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Does 100 m equal 1 km?

Climbing or not climbing?

Photo : Alexis Martín

In trail running or orienteering people say that if you have to run 100 m of elevation up and down it would take the same time as running flat for 1000 m. We can find a similar old rule of thumb and more recently, some researchers (Davey, Hayes & Norman, 1994 ; Scarf, 2007) added a little science to this vernacular knowledge but with few data points (2 athletes and 300 race results, respectively).

Could we add some modern massive data to check this saying ? Using our dataset scraped from ITRA on 16 949 race results from 2 802 runners, we can fit a basic non linear model to estimate the parameters :

> (model <- results %>% 
>   nls(heures ~ (dist_tot + deniv_tot / k) / v, data = .,
>      start = list(k = 100, v = 8)))

Nonlinear regression model
  model: heures ~ (dist_tot + deniv_tot/k)/v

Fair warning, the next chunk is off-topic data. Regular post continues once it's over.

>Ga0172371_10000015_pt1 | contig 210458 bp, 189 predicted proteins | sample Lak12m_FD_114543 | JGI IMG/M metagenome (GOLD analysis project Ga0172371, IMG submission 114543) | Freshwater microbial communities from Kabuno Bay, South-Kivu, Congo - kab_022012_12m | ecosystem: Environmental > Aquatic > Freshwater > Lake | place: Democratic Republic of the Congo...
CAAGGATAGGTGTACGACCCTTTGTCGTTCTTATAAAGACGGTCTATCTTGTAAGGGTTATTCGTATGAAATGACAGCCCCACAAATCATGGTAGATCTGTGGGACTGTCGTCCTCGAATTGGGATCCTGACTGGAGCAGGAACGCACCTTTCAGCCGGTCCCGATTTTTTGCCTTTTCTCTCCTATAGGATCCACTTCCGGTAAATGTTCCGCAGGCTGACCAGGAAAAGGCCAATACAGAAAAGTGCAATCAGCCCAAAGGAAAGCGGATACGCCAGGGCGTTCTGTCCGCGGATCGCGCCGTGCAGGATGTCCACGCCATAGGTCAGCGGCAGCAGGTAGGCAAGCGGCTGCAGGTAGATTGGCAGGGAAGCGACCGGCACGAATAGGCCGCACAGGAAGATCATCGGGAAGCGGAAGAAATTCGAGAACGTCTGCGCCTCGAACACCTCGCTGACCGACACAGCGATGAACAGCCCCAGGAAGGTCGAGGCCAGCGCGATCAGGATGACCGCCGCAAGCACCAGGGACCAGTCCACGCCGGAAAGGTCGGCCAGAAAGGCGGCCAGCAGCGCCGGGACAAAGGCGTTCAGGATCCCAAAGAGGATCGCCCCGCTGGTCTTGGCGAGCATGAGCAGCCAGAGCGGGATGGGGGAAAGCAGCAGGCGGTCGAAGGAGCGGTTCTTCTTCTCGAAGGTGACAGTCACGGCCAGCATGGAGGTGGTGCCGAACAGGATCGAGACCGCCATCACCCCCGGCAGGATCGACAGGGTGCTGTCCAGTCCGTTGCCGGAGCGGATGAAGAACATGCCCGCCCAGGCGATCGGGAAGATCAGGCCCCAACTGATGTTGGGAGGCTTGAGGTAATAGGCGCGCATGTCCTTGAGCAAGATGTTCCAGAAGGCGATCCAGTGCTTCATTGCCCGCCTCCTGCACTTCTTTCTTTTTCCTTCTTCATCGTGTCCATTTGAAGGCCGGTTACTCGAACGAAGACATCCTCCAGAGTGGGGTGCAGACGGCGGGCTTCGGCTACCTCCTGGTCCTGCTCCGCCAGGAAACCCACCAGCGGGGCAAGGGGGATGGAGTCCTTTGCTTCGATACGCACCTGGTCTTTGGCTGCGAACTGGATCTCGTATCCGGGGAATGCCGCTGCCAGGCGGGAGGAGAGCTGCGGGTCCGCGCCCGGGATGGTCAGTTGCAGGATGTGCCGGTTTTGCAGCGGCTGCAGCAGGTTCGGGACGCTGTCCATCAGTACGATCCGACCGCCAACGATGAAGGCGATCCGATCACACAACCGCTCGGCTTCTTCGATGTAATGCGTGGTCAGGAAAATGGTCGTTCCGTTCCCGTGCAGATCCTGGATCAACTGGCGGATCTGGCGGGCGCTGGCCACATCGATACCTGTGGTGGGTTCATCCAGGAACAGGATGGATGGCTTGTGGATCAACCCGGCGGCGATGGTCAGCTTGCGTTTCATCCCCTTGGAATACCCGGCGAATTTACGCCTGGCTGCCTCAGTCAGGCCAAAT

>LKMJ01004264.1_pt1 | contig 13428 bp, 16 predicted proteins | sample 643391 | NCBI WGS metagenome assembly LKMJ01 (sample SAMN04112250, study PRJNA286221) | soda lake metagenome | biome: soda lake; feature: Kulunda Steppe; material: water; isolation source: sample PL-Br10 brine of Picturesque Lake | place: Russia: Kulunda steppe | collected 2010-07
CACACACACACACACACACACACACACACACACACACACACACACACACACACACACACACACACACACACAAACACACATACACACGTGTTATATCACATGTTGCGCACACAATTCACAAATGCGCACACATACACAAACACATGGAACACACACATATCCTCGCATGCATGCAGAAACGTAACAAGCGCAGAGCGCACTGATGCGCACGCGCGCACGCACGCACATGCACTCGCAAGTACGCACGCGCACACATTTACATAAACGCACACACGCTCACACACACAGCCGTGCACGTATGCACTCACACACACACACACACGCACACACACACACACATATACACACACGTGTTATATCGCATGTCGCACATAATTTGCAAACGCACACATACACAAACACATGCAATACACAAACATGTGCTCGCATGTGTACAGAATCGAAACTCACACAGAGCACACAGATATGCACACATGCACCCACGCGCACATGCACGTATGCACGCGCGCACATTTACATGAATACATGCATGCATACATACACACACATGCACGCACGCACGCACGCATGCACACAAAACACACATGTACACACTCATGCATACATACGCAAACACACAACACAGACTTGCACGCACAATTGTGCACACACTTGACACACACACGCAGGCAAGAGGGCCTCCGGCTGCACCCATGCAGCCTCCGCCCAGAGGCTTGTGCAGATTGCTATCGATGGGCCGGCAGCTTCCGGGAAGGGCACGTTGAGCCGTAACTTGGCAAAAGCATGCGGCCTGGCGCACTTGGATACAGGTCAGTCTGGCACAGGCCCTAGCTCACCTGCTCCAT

data: .
     k      v 
87.239  9.565 
 residual sum-of-squares: 313542

Number of iterations to convergence: 3 
Achieved convergence tolerance: 1.292e-06

> confint(model)

Waiting for profiling to be done...
       2.5%     97.5%
k 81.672165 93.296957
v  9.332102  9.809812

So we see that the average flat speed sustainable over a long period of our sample (which is biased towards elite runners) is around 9.6 km⋅h-1 and that 1 km flat is equivalent to 87 m [82 – 93] of height gain, not far from the old 100 m. Of course these values will vary according the athlete shape, the total race length and profile and many other parameters…

References

Davey, R. C., Hayes, M., & Norman, J. M. (1994). Running uphill : An experimental result and its applications. The Journal of the Operational Research Society, 45(1), 25. https://doi.org/10.2307/2583947

Scarf, P. (2007). Route choice in mountain navigation, Naismith’s rule, and the equivalence of distance and climb. Journal of Sports Sciences, 25(6), 719‑726. https://doi.org/10.1080/02640410600874906